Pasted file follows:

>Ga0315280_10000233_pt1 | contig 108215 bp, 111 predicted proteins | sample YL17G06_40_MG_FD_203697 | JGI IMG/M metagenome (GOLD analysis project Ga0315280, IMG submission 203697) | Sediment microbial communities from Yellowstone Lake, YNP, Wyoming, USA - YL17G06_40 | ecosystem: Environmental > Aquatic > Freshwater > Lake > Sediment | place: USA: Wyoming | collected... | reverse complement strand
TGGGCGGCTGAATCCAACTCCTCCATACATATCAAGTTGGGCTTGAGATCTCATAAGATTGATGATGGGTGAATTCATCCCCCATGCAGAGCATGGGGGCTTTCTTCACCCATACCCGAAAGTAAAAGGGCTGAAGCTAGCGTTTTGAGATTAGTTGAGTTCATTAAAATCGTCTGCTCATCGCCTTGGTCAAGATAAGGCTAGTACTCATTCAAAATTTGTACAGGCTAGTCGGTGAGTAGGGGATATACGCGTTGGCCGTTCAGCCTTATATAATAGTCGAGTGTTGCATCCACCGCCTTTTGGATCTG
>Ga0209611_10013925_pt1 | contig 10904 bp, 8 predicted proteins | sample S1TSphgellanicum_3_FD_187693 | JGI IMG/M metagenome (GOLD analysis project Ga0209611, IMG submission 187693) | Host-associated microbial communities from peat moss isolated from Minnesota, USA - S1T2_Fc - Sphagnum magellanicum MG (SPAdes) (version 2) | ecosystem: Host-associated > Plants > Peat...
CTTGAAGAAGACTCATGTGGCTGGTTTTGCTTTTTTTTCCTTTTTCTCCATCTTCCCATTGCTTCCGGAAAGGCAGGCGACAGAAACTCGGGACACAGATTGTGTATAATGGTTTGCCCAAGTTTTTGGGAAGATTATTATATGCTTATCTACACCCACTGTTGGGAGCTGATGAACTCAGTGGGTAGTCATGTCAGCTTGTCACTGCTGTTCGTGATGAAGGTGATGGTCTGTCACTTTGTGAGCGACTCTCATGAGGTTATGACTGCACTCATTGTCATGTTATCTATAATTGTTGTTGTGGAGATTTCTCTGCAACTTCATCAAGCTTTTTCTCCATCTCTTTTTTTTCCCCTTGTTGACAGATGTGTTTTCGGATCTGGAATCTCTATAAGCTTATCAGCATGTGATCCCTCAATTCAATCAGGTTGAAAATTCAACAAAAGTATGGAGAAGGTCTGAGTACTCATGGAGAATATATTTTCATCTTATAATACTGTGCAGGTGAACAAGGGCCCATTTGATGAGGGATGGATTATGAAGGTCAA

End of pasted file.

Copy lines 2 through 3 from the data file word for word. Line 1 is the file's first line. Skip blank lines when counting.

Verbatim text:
TGGGCGGCTGAATCCAACTCCTCCATACATATCAAGTTGGGCTTGAGATCTCATAAGATTGATGATGGGTGAATTCATCCCCCATGCAGAGCATGGGGGCTTTCTTCACCCATACCCGAAAGTAAAAGGGCTGAAGCTAGCGTTTTGAGATTAGTTGAGTTCATTAAAATCGTCTGCTCATCGCCTTGGTCAAGATAAGGCTAGTACTCATTCAAAATTTGTACAGGCTAGTCGGTGAGTAGGGGATATACGCGTTGGCCGTTCAGCCTTATATAATAGTCGAGTGTTGCATCCACCGCCTTTTGGATCTG
>Ga0209611_10013925_pt1 | contig 10904 bp, 8 predicted proteins | sample S1TSphgellanicum_3_FD_187693 | JGI IMG/M metagenome (GOLD analysis project Ga0209611, IMG submission 187693) | Host-associated microbial communities from peat moss isolated from Minnesota, USA - S1T2_Fc - Sphagnum magellanicum MG (SPAdes) (version 2) | ecosystem: Host-associated > Plants > Peat...